- An increase in anxiety
- Changes in body temperature, blood pressure, heartbeat
- Tremors, most often in the hands
- Significant restlessness, irritability, nervousness
- Gastrointestinal effects like nausea/vomiting
- Psychotic behaviors
- Seizures, which can lead to brain damage or death
People will express these symptoms after they discontinue their use of the benzodiazepine. For a formal diagnosis of withdrawal from benzodiazepines, they need to express at least two of the above symptom categories; they can and often do display more than two.
Research on withdrawal from benzodiazepines has suggested that there are several stages people go through when they are experiencing withdrawal symptoms from benzodiazepines.
There is an acute period where a person begins to experience symptoms within one to four days after they have stopped using the drug. The symptoms are typically mild at first but increase in severity.
The acute symptoms generally will peak within several days and then begin to decline in their intensity. The person will experience a more extended period of decreasing symptoms.
Some individuals may experience longer periods with mild or intermittent symptoms after the withdrawal process has completed (usually within one to two weeks). Often, individuals may experience problems with motivation, periodic mood swings, and intermittent cravings to use benzodiazepines weeks, months, and even years after they have stopped using their drug of choice.
Other symptoms that individuals may experience during withdrawal include insomnia, headaches or other pains, depression, confusion, problems with thinking (attention and memory), emotional distress, and significant cravings to use benzodiazepines.
How to Handle Withdrawal From Benzodiazepines
It cannot be stressed strongly enough that individuals who are experiencing withdrawal from benzodiazepines are at risk of developing seizures. Seizures result from potentially dangerous and uncontrollable activity in the brain that leads to an individual being unable to control their movements. They will often experience convulsions, changes in heart rate, and changes in breathing rate that can be dangerous.
The potential to experience brain damage associated with experiencing a seizure is significant. Moreover, seizures can be fatal if they are not controlled.
Therefore, no reputable source will ever advise an individual who has developed physical dependence on benzodiazepines to attempt to get through the withdrawal process without being under the supervision of a physician. There is no safe way for anyone to withdraw from benzodiazepines without professional supervision. Although not everyone will experience seizures as a result of withdrawing from benzodiazepines, the risk is high enough that medical supervision is required.
Anyone who has been using benzodiazepines on a regular basis should not abruptly discontinue their use (stop them altogether) unless they are told to do so by their physician. Instead, the appropriate method to address withdrawal from benzodiazepines is to become involved in a physician-assisted medical detox program. Such a program is standardized. Addiction medicine physicians have a general protocol they will follow when attempting to help someone discontinue benzodiazepine use safely. The general protocol is adjusted to fit the specific needs of the person who is being treated.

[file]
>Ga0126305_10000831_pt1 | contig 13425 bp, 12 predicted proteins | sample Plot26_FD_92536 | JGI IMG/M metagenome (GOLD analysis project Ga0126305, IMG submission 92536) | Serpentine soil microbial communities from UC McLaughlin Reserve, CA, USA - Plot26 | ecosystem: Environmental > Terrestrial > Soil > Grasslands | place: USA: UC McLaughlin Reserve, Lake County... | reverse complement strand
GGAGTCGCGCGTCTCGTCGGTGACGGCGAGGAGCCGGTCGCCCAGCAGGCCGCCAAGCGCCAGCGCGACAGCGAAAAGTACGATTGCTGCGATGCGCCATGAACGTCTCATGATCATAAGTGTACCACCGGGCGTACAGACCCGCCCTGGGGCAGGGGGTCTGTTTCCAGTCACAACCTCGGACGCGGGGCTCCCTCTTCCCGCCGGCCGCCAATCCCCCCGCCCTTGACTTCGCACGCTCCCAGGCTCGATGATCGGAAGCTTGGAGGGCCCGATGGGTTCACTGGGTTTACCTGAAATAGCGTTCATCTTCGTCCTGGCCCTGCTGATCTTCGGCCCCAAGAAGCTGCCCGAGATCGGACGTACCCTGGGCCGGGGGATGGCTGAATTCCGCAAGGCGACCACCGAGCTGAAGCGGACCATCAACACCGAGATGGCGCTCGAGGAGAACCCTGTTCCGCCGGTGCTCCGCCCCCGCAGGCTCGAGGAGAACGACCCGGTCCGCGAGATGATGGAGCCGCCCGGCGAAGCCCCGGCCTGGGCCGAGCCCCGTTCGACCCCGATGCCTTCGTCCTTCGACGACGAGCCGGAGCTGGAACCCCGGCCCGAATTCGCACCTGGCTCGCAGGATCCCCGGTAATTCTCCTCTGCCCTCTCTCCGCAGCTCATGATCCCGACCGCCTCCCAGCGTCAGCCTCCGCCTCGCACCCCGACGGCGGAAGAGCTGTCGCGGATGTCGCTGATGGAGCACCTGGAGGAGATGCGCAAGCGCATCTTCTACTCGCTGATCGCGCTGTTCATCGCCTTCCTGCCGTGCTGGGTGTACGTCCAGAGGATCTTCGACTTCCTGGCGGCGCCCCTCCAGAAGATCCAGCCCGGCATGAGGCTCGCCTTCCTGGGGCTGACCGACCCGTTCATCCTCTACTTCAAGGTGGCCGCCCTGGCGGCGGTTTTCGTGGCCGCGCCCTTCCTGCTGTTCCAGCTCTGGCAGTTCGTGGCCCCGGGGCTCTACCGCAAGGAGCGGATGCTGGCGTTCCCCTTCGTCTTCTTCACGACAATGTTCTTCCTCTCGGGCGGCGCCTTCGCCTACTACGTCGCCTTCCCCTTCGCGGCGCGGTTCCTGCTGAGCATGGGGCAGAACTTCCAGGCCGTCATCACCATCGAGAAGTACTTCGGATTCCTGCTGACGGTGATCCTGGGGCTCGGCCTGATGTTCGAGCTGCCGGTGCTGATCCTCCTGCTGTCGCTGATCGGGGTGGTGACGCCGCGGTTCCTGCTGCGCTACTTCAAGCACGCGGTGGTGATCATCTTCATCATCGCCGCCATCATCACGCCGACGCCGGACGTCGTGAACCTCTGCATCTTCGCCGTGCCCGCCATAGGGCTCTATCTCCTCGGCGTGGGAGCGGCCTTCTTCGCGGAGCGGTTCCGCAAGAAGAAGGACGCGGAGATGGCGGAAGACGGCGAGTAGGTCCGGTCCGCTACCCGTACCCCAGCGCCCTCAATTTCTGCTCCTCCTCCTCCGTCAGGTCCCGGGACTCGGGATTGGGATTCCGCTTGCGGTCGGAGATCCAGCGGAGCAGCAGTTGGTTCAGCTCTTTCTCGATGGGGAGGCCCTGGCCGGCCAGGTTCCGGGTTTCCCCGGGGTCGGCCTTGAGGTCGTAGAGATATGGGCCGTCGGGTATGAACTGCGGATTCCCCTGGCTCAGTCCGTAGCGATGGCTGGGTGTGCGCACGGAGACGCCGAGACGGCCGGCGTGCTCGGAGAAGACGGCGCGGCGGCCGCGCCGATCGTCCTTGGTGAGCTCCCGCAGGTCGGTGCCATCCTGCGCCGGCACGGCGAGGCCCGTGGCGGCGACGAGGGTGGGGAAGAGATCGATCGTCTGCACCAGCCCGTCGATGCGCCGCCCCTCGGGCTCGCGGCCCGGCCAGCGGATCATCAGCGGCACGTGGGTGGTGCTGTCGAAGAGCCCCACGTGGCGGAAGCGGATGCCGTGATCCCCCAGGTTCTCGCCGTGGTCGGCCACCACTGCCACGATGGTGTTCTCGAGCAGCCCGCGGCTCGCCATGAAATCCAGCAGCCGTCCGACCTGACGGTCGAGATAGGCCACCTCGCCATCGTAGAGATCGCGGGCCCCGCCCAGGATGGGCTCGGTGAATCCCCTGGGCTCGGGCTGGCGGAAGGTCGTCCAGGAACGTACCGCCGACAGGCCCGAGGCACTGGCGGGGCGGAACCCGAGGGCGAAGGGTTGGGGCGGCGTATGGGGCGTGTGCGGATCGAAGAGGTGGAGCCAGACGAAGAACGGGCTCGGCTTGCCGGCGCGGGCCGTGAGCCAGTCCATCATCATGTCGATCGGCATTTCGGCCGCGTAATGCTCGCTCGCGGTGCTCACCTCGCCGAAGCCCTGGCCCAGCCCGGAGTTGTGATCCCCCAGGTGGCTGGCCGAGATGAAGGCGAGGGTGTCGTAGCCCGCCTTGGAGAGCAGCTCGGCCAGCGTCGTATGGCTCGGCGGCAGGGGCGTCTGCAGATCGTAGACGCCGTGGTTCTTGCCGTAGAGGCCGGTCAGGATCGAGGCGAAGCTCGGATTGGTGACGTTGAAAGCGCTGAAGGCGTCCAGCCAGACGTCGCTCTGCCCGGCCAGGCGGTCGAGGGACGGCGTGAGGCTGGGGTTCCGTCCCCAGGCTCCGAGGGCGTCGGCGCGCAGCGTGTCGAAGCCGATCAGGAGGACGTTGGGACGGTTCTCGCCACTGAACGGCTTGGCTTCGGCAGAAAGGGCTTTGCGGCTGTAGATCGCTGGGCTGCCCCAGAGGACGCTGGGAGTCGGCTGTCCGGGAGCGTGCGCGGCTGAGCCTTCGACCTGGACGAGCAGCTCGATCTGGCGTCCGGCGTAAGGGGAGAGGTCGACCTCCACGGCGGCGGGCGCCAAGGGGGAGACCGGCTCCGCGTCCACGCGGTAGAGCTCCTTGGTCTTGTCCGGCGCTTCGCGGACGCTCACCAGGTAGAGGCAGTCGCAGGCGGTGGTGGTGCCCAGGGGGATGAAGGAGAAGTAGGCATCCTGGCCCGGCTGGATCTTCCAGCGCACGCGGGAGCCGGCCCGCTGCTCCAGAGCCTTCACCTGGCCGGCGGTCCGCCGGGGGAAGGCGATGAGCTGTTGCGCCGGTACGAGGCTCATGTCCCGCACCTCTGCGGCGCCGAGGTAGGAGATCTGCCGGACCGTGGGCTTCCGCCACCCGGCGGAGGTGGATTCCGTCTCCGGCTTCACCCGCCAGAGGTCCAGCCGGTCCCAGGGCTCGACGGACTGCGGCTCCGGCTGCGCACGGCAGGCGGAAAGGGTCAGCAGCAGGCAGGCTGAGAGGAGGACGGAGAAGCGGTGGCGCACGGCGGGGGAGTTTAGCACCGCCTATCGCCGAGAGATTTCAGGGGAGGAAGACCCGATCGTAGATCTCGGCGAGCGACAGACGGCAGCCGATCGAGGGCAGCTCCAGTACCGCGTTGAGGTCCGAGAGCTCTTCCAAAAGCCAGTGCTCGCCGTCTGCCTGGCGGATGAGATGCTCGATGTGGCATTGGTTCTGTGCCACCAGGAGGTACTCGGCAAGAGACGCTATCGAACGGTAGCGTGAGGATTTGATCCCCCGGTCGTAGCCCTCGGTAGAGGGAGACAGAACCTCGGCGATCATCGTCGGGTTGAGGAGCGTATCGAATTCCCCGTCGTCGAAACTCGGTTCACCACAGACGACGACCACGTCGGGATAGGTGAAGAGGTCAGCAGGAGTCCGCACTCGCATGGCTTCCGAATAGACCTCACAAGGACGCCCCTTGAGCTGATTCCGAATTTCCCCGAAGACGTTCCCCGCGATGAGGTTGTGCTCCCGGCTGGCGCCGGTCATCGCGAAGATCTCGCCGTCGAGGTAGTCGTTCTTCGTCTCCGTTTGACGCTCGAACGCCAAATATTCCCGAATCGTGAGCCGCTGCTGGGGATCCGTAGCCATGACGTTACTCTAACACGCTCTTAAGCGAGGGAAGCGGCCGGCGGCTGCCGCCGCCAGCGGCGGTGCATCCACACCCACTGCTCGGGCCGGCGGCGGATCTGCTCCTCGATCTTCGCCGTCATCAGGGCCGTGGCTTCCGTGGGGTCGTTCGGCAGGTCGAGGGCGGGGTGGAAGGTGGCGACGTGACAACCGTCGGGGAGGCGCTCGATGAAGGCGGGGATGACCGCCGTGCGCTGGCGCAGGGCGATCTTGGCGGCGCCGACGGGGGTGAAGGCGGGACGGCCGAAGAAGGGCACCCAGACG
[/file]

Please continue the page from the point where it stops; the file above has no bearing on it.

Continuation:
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The general protocol is to have the physician administer a long-acting benzodiazepine like Valium or Librium to the person in a dose that results in the person not experiencing any significant symptoms of withdrawal. Over time, the physician will be able to slowly lower the dose at specific points in the treatment process to allow the person to slowly be weaned off the benzodiazepine and not experience any significant or dangerous withdrawal effects.
Physicians will closely monitor the person’s recovery, and some individuals may need to be involved in inpatient detox programs. Physicians will also administer other medications if they are needed to control symptoms like cravings, insomnia, and headaches. The process will often take a longer time than attempting to withdraw from benzodiazepines without using a formal medical detox program, but it is significantly safer and far less uncomfortable.
Moreover, the process reduces the potential that a person will relapse early in recovery. Relapses can be dangerous because as a person’s tolerance level drops, they become vulnerable to overdose.
While in medical detox, people can practice behaviors that can assist them in getting through withdrawal safely and comfortably.
- Follow a healthy diet and engage in light exercise
- Remain hydrated
- Try mindfulness meditation
- Participate in therapy and other treatments
Call (844) 432-0416 to hear more about the therapy options that might be available to you. Even though addiction is difficult to overcome, you don’t have to go through it on your own. Start your road to recovery today.
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(January 2009). Withdrawing Benzodiazepines in Primary Care. CNS Drugs. from https://pdfs.semanticscholar.org/60c4/e76aac21cdf16b8a14c6b93f54c1c67e0ee3.pdf